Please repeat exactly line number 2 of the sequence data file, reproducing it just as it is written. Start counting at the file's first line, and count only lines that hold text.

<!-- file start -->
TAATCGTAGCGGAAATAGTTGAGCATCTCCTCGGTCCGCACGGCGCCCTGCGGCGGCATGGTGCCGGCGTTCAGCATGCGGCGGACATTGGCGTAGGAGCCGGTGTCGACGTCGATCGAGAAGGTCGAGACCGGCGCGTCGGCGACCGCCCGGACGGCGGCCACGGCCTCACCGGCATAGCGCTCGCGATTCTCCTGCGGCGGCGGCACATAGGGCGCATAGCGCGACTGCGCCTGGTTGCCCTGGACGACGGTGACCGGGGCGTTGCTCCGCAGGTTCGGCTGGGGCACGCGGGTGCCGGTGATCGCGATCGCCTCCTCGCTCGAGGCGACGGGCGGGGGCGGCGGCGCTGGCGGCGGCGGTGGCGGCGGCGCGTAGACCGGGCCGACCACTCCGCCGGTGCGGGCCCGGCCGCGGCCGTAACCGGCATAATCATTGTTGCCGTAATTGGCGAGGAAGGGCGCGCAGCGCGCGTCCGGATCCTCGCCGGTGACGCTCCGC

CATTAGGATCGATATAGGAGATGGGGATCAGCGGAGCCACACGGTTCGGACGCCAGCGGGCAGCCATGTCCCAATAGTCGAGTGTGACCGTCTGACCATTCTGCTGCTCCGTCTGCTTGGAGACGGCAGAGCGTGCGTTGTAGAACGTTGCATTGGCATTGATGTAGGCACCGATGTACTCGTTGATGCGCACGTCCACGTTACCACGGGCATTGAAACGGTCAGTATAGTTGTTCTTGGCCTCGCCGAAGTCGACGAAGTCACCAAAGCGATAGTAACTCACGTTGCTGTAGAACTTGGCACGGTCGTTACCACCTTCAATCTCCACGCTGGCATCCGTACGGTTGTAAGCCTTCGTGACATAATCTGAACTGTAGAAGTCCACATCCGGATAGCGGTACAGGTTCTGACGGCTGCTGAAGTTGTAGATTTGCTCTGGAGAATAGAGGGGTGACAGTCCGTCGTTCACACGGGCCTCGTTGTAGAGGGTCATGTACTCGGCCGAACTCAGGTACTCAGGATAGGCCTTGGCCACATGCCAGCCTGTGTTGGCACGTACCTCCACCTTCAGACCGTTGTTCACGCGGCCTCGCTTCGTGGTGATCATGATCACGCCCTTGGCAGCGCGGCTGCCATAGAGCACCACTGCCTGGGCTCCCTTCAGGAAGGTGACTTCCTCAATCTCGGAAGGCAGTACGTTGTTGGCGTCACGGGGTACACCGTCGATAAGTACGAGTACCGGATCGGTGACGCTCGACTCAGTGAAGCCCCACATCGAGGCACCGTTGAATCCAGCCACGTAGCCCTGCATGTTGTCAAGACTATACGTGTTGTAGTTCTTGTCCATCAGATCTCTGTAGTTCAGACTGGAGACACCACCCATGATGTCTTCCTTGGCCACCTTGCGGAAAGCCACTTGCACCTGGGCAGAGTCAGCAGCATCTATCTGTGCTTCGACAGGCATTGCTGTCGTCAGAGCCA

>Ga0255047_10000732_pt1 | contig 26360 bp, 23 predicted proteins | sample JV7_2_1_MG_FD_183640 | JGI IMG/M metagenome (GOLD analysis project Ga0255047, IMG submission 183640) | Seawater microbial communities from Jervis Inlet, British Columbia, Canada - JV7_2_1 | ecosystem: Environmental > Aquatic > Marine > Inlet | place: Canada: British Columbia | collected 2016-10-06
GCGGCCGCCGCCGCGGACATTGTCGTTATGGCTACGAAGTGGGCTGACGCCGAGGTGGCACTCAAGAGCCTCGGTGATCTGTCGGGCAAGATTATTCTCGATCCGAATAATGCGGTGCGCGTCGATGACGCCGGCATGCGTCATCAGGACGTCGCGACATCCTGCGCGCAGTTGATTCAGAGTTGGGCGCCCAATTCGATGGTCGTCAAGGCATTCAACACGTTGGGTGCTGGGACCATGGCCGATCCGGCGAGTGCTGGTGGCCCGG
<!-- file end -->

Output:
CATTAGGATCGATATAGGAGATGGGGATCAGCGGAGCCACACGGTTCGGACGCCAGCGGGCAGCCATGTCCCAATAGTCGAGTGTGACCGTCTGACCATTCTGCTGCTCCGTCTGCTTGGAGACGGCAGAGCGTGCGTTGTAGAACGTTGCATTGGCATTGATGTAGGCACCGATGTACTCGTTGATGCGCACGTCCACGTTACCACGGGCATTGAAACGGTCAGTATAGTTGTTCTTGGCCTCGCCGAAGTCGACGAAGTCACCAAAGCGATAGTAACTCACGTTGCTGTAGAACTTGGCACGGTCGTTACCACCTTCAATCTCCACGCTGGCATCCGTACGGTTGTAAGCCTTCGTGACATAATCTGAACTGTAGAAGTCCACATCCGGATAGCGGTACAGGTTCTGACGGCTGCTGAAGTTGTAGATTTGCTCTGGAGAATAGAGGGGTGACAGTCCGTCGTTCACACGGGCCTCGTTGTAGAGGGTCATGTACTCGGCCGAACTCAGGTACTCAGGATAGGCCTTGGCCACATGCCAGCCTGTGTTGGCACGTACCTCCACCTTCAGACCGTTGTTCACGCGGCCTCGCTTCGTGGTGATCATGATCACGCCCTTGGCAGCGCGGCTGCCATAGAGCACCACTGCCTGGGCTCCCTTCAGGAAGGTGACTTCCTCAATCTCGGAAGGCAGTACGTTGTTGGCGTCACGGGGTACACCGTCGATAAGTACGAGTACCGGATCGGTGACGCTCGACTCAGTGAAGCCCCACATCGAGGCACCGTTGAATCCAGCCACGTAGCCCTGCATGTTGTCAAGACTATACGTGTTGTAGTTCTTGTCCATCAGATCTCTGTAGTTCAGACTGGAGACACCACCCATGATGTCTTCCTTGGCCACCTTGCGGAAAGCCACTTGCACCTGGGCAGAGTCAGCAGCATCTATCTGTGCTTCGACAGGCATTGCTGTCGTCAGAGCCA